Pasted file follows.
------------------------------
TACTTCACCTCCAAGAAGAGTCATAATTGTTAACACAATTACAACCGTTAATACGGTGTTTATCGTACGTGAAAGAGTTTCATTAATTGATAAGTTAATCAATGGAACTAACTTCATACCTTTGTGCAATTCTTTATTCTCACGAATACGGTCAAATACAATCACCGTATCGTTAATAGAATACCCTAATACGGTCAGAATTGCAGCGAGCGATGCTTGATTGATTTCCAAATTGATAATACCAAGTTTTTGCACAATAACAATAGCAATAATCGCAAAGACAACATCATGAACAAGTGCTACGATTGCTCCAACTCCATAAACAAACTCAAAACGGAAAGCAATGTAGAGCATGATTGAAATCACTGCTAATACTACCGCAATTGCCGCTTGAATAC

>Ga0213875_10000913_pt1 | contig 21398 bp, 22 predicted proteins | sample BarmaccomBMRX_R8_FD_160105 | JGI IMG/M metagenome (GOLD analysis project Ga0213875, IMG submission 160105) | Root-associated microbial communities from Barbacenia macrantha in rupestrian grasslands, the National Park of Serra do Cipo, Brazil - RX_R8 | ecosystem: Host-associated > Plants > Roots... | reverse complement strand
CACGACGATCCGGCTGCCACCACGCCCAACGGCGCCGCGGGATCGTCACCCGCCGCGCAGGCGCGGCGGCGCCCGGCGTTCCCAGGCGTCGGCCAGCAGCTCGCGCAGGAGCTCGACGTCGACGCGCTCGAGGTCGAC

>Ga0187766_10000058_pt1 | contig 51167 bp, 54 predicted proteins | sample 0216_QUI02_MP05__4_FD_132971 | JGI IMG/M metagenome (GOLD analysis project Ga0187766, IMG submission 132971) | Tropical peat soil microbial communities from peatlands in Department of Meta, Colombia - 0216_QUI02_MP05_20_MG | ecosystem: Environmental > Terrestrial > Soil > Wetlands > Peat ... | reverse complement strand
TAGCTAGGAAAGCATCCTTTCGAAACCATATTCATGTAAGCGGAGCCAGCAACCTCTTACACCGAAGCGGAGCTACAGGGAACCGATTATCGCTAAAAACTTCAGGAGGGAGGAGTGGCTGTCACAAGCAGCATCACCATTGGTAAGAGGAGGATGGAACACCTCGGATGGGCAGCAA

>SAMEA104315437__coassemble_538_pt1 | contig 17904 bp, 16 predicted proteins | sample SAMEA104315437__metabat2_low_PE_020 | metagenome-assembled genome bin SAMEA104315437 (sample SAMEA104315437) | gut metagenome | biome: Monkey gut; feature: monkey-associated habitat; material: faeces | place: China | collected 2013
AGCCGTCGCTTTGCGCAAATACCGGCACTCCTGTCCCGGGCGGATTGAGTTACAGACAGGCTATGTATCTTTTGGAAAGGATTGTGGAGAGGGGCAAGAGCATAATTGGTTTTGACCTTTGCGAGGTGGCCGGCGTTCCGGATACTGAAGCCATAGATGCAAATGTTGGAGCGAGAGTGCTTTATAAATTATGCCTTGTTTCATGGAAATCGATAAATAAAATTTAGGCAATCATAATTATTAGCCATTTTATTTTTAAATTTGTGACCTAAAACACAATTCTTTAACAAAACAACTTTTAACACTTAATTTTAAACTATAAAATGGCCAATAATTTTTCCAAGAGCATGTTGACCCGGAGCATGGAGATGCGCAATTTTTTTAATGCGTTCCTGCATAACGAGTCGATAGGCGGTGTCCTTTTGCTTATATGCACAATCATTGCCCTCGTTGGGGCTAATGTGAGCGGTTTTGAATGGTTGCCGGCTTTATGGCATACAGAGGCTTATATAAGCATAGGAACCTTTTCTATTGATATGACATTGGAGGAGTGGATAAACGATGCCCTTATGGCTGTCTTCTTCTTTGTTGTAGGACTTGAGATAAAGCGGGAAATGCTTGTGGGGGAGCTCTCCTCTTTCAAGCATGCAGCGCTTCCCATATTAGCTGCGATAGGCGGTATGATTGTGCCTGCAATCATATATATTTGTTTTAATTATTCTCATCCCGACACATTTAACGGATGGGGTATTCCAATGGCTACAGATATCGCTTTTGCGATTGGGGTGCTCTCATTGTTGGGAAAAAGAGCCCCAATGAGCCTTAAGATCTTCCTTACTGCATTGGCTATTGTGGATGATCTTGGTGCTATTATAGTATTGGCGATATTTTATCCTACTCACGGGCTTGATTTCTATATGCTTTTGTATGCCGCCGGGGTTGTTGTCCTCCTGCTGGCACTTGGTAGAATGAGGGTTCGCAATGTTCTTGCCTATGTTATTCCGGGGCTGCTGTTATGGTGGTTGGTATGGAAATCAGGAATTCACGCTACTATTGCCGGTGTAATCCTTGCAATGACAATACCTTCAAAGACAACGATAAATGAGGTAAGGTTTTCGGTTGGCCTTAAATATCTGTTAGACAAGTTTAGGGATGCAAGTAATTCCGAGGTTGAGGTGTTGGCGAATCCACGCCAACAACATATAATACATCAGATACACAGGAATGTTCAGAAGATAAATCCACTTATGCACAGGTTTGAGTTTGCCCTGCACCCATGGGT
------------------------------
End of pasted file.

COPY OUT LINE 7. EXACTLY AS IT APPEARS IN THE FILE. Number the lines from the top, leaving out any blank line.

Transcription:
AGCCGTCGCTTTGCGCAAATACCGGCACTCCTGTCCCGGGCGGATTGAGTTACAGACAGGCTATGTATCTTTTGGAAAGGATTGTGGAGAGGGGCAAGAGCATAATTGGTTTTGACCTTTGCGAGGTGGCCGGCGTTCCGGATACTGAAGCCATAGATGCAAATGTTGGAGCGAGAGTGCTTTATAAATTATGCCTTGTTTCATGGAAATCGATAAATAAAATTTAGGCAATCATAATTATTAGCCATTTTATTTTTAAATTTGTGACCTAAAACACAATTCTTTAACAAAACAACTTTTAACACTTAATTTTAAACTATAAAATGGCCAATAATTTTTCCAAGAGCATGTTGACCCGGAGCATGGAGATGCGCAATTTTTTTAATGCGTTCCTGCATAACGAGTCGATAGGCGGTGTCCTTTTGCTTATATGCACAATCATTGCCCTCGTTGGGGCTAATGTGAGCGGTTTTGAATGGTTGCCGGCTTTATGGCATACAGAGGCTTATATAAGCATAGGAACCTTTTCTATTGATATGACATTGGAGGAGTGGATAAACGATGCCCTTATGGCTGTCTTCTTCTTTGTTGTAGGACTTGAGATAAAGCGGGAAATGCTTGTGGGGGAGCTCTCCTCTTTCAAGCATGCAGCGCTTCCCATATTAGCTGCGATAGGCGGTATGATTGTGCCTGCAATCATATATATTTGTTTTAATTATTCTCATCCCGACACATTTAACGGATGGGGTATTCCAATGGCTACAGATATCGCTTTTGCGATTGGGGTGCTCTCATTGTTGGGAAAAAGAGCCCCAATGAGCCTTAAGATCTTCCTTACTGCATTGGCTATTGTGGATGATCTTGGTGCTATTATAGTATTGGCGATATTTTATCCTACTCACGGGCTTGATTTCTATATGCTTTTGTATGCCGCCGGGGTTGTTGTCCTCCTGCTGGCACTTGGTAGAATGAGGGTTCGCAATGTTCTTGCCTATGTTATTCCGGGGCTGCTGTTATGGTGGTTGGTATGGAAATCAGGAATTCACGCTACTATTGCCGGTGTAATCCTTGCAATGACAATACCTTCAAAGACAACGATAAATGAGGTAAGGTTTTCGGTTGGCCTTAAATATCTGTTAGACAAGTTTAGGGATGCAAGTAATTCCGAGGTTGAGGTGTTGGCGAATCCACGCCAACAACATATAATACATCAGATACACAGGAATGTTCAGAAGATAAATCCACTTATGCACAGGTTTGAGTTTGCCCTGCACCCATGGGT